Software Development Life Cycle Part 1 – Introduction & Analysis

SOFTWARE DEVELOPMENT LIFE CYCLE

What is the Software Development Life Cycle

The software development life-cycle (SDLC) is the entire process of developing software/systems. This stretches from the initial idea right through to implementation. Although implementation is not the last stage of the life-cycle, as you will soon discover the last true stage of the SDLC is evaluation of the software, at which point you review the software and make suggestions for possible upgrades to the system, then more often than not the system is then added to.

“Just a little note, I will use the words software, system and project interchangeably throughout this 5 part blog post.”

There are certain stages to the SDLC these are:-

Software Development Life Cycle In Five Stages

Software Development Life Cycle In Five Stages

Now let’s look at all of these stages in more detail.

Analysis

This is the stage we you evaluate your situation and gather as much information about everything that could impact your system/software. The easiest one to identify is people, understanding the market is not a new concept for when developing software. It has been used to identify gaps in the market for new products and gauging the success of new products before going into the market. This can be critical to the success of your system/software. If your developing software that help older people to use computers then it would be useful to understand how that target market behaves. One idea would be to rate what they would use the system to do, whether it was going online to buy goods online or just surfing the internet.

Gathering requirements about your software is crucial to this stage. This is creating a checklist to which you can work to when in the design stage. When creating a requirements specification it is always a good idea to keep it open to changes. But good practice would be to create newer version of the requirement specification. So you would have version 1 and version 1.2 then version 2, and so on. There is a model that can help you define these, it is called USE CASE model, it is part of the Unified Modelling Language (UML) framework.

Storyboards are a good technique when discovering and expressing ideas about you software. This tool is just like creating a story using pictures like a comic. Separating each process of the system/software out, it can help to gain a understanding of issues that could affect your software/system.

There are many techniques that can be used to gather all this data about the user of the system. Running workshops with a variety of practical activities and brainstorming sessions are always a good idea to gain the more popular requirements. Spending time with the client is also crucial, people skills can be very important when dealing with all the stakeholders of the project.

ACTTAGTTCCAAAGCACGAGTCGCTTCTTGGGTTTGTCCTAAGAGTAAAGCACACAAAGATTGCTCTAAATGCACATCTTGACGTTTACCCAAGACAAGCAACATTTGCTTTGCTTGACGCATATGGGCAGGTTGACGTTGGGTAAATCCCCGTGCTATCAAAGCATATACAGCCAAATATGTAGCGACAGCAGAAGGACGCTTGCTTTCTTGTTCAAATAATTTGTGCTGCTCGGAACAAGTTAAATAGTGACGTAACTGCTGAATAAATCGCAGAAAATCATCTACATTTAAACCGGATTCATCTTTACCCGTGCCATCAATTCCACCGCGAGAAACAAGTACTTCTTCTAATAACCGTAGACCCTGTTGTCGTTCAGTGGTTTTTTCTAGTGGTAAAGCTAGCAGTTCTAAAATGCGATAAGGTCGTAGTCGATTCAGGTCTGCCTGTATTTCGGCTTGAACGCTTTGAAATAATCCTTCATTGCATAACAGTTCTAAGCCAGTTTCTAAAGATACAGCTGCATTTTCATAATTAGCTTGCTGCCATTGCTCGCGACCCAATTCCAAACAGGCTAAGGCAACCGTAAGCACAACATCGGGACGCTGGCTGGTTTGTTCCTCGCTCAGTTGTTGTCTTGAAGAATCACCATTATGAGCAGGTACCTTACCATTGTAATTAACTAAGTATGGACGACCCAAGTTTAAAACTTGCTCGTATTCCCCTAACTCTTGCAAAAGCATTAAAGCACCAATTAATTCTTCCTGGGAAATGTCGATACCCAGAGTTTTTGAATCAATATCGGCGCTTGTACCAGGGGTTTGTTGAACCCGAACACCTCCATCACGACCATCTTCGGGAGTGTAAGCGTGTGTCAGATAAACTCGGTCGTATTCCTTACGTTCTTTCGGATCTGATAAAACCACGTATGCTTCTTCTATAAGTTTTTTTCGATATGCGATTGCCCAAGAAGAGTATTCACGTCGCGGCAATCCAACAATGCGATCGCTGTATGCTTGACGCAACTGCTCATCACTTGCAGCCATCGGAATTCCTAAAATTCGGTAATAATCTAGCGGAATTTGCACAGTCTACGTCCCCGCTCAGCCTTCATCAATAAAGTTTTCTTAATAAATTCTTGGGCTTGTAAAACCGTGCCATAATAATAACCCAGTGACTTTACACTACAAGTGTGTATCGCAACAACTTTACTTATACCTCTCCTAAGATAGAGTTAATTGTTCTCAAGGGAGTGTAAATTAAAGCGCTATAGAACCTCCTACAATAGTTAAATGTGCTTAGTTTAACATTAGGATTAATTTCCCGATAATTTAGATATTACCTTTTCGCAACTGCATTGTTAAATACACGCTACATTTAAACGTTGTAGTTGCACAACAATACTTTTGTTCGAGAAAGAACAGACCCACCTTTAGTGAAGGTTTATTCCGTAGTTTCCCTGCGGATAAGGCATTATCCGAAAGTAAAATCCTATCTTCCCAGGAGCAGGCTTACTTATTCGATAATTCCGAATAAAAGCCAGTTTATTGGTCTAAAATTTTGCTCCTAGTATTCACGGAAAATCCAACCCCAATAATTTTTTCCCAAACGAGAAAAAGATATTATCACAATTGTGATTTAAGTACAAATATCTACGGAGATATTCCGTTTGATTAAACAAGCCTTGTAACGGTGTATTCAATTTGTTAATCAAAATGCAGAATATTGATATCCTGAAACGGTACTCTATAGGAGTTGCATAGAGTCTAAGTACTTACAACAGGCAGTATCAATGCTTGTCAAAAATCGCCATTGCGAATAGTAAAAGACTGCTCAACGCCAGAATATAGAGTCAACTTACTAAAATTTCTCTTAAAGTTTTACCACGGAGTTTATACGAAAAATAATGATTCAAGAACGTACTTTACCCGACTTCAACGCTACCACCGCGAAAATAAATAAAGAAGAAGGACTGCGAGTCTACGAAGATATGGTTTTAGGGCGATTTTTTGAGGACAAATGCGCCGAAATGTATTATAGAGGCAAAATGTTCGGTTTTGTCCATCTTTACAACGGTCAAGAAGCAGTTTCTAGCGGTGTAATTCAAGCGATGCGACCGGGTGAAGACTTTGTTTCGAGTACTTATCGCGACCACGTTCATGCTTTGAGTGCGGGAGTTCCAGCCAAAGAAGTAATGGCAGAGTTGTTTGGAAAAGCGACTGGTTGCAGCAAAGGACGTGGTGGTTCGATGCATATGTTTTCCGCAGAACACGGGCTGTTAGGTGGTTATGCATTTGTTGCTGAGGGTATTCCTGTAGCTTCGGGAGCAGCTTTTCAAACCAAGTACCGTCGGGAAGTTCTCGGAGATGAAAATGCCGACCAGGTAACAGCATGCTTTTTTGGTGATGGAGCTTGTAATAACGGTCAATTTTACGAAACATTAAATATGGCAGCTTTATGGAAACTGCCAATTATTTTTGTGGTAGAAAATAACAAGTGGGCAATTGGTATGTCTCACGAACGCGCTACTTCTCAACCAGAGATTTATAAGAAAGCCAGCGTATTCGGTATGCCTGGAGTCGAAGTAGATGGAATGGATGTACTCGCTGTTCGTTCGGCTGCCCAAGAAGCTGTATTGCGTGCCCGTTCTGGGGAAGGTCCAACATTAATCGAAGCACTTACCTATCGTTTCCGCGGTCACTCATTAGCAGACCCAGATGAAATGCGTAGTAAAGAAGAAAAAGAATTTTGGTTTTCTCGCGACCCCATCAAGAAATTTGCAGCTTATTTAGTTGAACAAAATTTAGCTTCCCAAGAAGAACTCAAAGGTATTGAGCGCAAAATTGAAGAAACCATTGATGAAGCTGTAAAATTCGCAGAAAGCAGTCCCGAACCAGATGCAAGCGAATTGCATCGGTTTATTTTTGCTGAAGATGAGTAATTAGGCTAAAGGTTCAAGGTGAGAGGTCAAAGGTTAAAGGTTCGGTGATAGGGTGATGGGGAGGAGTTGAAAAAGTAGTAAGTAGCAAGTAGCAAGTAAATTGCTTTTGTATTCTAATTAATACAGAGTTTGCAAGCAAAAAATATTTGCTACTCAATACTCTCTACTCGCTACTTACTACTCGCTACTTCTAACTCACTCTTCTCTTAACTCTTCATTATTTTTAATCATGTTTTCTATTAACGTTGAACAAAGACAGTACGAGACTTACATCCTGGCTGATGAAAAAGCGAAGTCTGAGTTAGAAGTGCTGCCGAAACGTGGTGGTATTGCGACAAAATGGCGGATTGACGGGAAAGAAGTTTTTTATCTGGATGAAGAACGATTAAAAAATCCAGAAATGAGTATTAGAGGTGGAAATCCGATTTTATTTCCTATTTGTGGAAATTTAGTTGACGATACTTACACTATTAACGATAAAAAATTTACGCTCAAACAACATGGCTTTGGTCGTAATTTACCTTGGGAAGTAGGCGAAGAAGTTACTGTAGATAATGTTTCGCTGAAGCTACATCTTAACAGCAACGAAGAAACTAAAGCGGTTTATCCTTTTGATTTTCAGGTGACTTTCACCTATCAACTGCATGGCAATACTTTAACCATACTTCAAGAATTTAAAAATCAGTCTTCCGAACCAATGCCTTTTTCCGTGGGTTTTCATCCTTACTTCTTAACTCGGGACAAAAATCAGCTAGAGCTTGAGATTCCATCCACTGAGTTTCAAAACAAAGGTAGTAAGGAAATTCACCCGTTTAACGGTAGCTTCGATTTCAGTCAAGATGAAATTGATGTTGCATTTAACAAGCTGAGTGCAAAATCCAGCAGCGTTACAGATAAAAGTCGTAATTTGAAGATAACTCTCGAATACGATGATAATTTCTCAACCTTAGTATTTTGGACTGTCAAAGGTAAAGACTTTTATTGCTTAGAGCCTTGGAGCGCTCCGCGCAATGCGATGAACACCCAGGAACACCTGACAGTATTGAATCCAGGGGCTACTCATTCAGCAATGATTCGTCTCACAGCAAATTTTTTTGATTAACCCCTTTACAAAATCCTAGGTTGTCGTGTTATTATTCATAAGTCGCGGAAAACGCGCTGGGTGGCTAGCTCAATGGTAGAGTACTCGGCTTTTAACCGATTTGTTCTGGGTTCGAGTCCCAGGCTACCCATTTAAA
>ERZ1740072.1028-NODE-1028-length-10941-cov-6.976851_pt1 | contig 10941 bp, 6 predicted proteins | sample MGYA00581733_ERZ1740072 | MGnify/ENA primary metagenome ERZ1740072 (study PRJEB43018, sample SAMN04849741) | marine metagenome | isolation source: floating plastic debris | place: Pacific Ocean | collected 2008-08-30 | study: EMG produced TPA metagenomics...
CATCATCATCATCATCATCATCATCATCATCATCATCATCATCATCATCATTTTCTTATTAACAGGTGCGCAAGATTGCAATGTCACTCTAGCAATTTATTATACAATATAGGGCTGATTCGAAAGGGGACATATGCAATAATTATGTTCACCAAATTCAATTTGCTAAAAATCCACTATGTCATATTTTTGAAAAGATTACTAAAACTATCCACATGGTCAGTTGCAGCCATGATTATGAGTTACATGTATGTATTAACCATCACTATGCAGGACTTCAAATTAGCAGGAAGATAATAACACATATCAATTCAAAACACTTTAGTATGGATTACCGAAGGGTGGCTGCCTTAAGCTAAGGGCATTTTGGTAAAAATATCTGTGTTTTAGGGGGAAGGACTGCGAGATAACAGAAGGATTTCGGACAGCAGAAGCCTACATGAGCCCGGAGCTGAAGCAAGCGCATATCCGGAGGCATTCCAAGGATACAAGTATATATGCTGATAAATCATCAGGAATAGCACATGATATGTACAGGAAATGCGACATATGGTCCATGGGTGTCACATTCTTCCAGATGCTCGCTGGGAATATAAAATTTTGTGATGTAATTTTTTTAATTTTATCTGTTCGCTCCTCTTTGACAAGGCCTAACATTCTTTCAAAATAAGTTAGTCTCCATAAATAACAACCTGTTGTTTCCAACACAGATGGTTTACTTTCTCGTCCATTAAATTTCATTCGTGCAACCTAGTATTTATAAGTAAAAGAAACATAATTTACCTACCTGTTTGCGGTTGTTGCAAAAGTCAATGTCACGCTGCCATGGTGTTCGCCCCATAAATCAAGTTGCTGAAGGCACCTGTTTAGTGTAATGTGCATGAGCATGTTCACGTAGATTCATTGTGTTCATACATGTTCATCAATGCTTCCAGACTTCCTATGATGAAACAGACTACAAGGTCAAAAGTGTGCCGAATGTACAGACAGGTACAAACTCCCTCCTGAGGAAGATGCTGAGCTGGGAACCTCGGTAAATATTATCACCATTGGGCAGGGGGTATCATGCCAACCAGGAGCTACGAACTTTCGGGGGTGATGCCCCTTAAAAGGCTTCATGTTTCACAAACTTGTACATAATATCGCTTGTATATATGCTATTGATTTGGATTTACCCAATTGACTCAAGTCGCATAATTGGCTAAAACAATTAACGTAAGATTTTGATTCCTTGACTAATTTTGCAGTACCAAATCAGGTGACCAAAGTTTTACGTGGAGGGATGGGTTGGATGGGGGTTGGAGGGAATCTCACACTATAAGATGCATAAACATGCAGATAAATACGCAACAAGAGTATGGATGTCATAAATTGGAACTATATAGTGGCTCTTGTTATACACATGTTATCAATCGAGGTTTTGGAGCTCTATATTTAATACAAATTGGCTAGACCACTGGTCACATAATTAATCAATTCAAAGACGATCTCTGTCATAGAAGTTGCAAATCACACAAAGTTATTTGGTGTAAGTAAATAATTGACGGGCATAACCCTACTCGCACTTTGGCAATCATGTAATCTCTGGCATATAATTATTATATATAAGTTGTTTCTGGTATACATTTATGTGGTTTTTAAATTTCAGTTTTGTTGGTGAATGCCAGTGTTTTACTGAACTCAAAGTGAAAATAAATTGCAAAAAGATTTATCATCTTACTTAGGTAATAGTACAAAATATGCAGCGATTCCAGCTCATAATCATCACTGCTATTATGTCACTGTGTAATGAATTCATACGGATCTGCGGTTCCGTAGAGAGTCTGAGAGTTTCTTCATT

Prototyping is also another good technique to gain and understanding. This type of requirements analysis is relatively cheap compared to designing a whole solution. It allows you to make big changes to a solution even changes the entire solution without losing too much ground and budget. Paper prototyping is when rather than creating a mock solution using ICT, you creating pages which are drawn and then run through the prototype in situ.

This list of ideas that has been drawn up is aimed at a functional list of requirements which are the action carried out by the user and the system. But there are more requirements these are called non-functional requirements. Requirements like these are invisible to the users at most levels but are crucial to the system/software. A non-functional requirement could be; the system runs at a fast speed, the data is secured through hash tables. Requirements that are not functional to the system but are required in the background of the system are just as important and in some cases harder to implement, it can mean programming your code to certain standards or running your system on secure and fast hardware.

Understanding any system that is already ready in place is also another analysis technique. Being able to dissect any system that is currently being used in a vital technique in providing you with more information about the problem space you encounter. Even if your system does not use computers it is still doing to be a system of some sort. A system by can be defined by three things:

  1. Input
  2. Process
  3. Output

These three things make an up a system. So that if you’re tackling a business problem for a client and they currently do not use any computer system within their work it will be the processes that they carry out that will define the system they use. Modelling the current system can be valuable, using tools such as diagrams; the Unified Modelling Language (UML) has lots of models that you can use to model the behavior that the current system carries out. Some of the models are the Sequence Diagram and the Class diagram.

Modelling the data that they currently use can be a great advantage to the success to your project. The data will be any information that the system already in place uses. This can be data about customers or information that they use to calculate prices, such as; tax, expenditure and so on. A data context diagram can be used for this. But any data model is a really good technique for understanding the data already in use within the system.

Check out Part Two where we discuss the Design Stage

Part 2 – Design
Part 3 Implementation
Part 4 Testing
Part 5 Evaluation

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